As we move into the warmer months, tick prevention should be top of mind for every pet owner. This is especially true in the area of Grey Bruce, where tick populations are increasing annually at an alarming rate.
As temperatures across the planet rise, less of the tick population is killed off by the deep winter freezes. As a result, more ticks survive the winter, allowing them to repopulate exponentially every spring.
Ticks are host to a wide range of harmful bacteria and viruses, and can even transmit parasites. There are at least 40 known species of tick in Ontario, and every one of them may pose a threat to both pets and people – especially the loathsome black-legged tick.
The most common ailment reported from contact with ticks in our area is Lyme disease.
Public health units across Canada have reported 14,616 human cases of Lyme disease between 2009 and 2021. Year over year, reported cases of Lyme disease in humans are increasing at a distressing rate. In 2009, 144 cases were reported, compared to 2,851 in 2021.
Lyme disease is caused by a bacterium called Borrelia burgdorferi, and is spread through the bite of blacklegged ticks. Infected ticks need to remain attached to their host for 24 hours to transmit Lyme disease-causing bacteria. Not all blacklegged ticks cause Lyme disease; they become infected with the bacteria after feeding on an infected animal, like rodents, birds, and deer.
Ticks like to hide on tall grasses in fields and trails, awaiting their next host. When an animal (or person) comes in close enough proximity, the tick will then cling to their host where they will find a spot to burrow into the skin. Typically, a tick will feed for up to 72 hours before reaching a point of engorgement and falling off.
Ticks are very small creatures, and can be frustratingly difficult to find – especially on dogs with thick, dark fur. Ticks have four stages of development: egg, larga, nymph, and adult. Nymph ticks are the most active throughout the spring and summer months, and are at times virtually impossible to detect. They are less than two millimetres in size; about the size of a poppy seed! Nymph ticks are also the most likely to transmit infection (including Lyme disease) than at any other stage of development.
Ticks can easily spread to new areas by travelling on animals like birds, deer, and more. It is estimated that ticks are expanding their range in areas of Canada at a shocking rate of 46km per year.
The best ways to fend off ticks are to:
- avoid high-risk areas; stay away from tall grassy areas, wooded/bushy areas, etc.
- use effective tick prevention products
- perform a thorough check of yourself and your pets after every outing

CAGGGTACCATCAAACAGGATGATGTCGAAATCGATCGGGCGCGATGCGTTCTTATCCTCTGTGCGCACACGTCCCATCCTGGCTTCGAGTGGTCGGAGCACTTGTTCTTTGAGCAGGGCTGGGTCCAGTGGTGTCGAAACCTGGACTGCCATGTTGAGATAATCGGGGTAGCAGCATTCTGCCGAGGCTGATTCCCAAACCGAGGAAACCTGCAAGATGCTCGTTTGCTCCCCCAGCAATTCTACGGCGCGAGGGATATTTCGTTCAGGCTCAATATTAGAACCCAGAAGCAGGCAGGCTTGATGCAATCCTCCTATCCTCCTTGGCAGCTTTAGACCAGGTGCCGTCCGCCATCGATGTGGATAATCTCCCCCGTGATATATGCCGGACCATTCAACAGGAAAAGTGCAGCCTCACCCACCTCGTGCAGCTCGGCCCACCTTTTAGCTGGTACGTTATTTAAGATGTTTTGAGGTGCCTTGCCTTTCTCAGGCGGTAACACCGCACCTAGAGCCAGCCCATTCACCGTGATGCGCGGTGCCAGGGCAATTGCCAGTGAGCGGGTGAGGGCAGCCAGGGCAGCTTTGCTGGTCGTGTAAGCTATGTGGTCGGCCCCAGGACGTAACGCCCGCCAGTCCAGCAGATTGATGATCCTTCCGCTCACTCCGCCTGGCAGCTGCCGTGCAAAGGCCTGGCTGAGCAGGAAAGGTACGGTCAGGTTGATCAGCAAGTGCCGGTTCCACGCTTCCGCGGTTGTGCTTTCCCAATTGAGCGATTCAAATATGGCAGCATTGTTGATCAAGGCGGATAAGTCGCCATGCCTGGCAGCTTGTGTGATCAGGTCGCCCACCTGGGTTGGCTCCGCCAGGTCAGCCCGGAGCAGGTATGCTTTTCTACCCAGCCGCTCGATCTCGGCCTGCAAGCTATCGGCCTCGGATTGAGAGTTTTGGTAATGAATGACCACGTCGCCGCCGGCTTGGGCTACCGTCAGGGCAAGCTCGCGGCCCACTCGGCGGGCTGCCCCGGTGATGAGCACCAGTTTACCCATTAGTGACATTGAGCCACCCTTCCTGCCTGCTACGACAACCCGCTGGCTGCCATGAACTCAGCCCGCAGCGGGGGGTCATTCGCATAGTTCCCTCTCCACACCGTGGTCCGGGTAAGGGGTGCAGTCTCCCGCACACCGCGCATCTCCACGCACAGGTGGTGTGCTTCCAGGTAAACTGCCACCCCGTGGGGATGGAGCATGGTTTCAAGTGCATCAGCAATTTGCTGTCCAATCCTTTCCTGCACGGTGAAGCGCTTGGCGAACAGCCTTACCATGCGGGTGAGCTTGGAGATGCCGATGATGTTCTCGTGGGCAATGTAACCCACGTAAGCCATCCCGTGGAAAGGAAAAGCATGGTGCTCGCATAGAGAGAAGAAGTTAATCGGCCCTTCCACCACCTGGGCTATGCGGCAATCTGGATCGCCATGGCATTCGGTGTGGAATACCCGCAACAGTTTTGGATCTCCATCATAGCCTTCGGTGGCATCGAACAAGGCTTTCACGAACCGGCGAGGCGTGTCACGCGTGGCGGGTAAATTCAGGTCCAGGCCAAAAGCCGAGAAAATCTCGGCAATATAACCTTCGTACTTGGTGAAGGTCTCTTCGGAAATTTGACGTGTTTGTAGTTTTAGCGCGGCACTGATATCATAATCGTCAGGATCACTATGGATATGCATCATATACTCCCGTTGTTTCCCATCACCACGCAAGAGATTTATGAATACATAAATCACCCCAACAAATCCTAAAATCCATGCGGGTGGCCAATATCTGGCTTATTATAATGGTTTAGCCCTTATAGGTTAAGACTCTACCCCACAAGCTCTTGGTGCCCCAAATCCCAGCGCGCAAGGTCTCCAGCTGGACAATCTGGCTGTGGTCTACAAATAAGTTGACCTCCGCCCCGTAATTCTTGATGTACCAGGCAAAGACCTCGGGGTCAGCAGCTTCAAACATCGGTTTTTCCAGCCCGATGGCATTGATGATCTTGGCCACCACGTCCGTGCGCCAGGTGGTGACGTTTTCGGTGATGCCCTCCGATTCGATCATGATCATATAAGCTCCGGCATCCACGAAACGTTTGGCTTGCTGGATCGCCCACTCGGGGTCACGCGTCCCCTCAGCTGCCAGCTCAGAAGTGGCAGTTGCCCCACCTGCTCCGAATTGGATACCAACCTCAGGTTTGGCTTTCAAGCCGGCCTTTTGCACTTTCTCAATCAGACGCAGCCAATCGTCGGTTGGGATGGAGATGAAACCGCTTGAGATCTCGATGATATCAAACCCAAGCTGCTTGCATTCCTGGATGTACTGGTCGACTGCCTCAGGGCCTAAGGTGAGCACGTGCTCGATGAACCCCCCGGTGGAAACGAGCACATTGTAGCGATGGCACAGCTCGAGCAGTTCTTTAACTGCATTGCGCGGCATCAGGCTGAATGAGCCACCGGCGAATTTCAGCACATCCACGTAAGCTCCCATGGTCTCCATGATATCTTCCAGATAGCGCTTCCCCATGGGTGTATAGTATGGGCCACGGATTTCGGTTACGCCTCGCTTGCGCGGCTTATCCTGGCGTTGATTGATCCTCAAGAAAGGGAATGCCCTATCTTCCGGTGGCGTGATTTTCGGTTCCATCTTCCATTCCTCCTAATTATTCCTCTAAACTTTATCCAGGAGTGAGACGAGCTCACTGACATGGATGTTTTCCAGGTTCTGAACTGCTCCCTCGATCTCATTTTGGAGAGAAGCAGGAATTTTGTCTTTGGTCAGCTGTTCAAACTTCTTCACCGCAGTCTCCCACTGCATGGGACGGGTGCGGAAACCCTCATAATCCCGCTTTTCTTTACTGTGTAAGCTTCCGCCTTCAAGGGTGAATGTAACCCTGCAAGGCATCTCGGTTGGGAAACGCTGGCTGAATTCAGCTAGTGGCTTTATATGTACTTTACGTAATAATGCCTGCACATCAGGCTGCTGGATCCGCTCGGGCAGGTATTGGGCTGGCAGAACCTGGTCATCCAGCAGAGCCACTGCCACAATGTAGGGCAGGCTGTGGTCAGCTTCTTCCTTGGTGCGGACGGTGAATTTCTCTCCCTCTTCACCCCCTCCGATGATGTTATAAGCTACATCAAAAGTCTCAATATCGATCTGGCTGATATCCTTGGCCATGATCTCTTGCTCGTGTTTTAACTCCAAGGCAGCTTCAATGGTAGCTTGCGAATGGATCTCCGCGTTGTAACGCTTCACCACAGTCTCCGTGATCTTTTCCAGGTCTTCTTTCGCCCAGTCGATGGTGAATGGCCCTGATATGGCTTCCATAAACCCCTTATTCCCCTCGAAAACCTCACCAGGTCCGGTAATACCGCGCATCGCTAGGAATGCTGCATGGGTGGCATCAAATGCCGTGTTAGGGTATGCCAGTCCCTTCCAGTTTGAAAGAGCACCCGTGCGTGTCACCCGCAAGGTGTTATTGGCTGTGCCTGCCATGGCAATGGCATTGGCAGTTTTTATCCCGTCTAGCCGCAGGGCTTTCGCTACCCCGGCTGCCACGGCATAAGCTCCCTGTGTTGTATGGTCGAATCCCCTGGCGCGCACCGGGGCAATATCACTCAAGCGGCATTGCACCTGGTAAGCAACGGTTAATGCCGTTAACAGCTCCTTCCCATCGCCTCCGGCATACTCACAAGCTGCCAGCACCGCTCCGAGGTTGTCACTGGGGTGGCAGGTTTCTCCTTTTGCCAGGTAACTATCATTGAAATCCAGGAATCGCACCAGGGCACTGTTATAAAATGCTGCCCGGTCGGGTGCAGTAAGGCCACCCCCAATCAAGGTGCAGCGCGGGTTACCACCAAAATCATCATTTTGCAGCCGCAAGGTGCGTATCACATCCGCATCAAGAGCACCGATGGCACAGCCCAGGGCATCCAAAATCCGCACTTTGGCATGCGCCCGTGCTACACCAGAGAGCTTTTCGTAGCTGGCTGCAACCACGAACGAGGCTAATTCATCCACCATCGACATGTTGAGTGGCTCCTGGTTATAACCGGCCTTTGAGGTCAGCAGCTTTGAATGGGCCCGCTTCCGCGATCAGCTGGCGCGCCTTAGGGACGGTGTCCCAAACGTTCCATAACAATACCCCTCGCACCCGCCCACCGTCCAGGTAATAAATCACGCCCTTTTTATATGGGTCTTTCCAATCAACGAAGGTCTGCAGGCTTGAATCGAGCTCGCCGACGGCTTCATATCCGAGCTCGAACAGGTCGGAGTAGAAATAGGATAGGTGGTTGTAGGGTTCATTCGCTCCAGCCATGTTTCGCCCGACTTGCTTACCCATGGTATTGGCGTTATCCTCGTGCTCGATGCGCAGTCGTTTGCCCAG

The highest risk areas for ticks include parks and trails, and heavily forested areas. Anywhere with long grasses, such as fields and bushy areas, are favourite spots for ever-growing tick populations. To avoid ticks when enjoying the outdoors with your pooch, it is wise to stick to well-cleared trails, dog parks, and maintained parkland.
Tick prevention medications are easily available from your veterinarian or through pet retailers. These remedies can come in many forms, including topical drops, oral medications, and even repellent sprays. While nothing is 100% effective in all circumstances, a good quality tick repellent will make a substantial impact in tick prevention.
Every time you walk your dog or let them outside for a potty break, be sure to give them a meticulous check over. Pay extra attention to the areas between the toes, behind the ears, in the armpits, genitals, and areas on the body where fur is thickest. While you’re at it, make sure to check yourself, too!
Dealing with ticks has become a normal way of life for pet owners, lovers of the great outdoors, hunters, and more. However, by taking a few simple precautions, we can reduce our risk of coming into contact with these menacing little critters.
Brandon Forder, known as The Pet Expert, is vice-president of Canadian Pet Connection, an industry leader in healthy pet lifestyles. Brandon is certified in pet nutrition, and has more than twenty-five years’ experience specializing in pet health and behaviour. He has written hundreds of informative pet-related articles for newspapers, magazines, radio, and the popular Ask the Pet Expert Blog. Brandon is highly skilled in pet problem solving, and enjoys teaching others about smart and responsible pet ownership. To learn more, visit www.CanadianPetConnection.ca.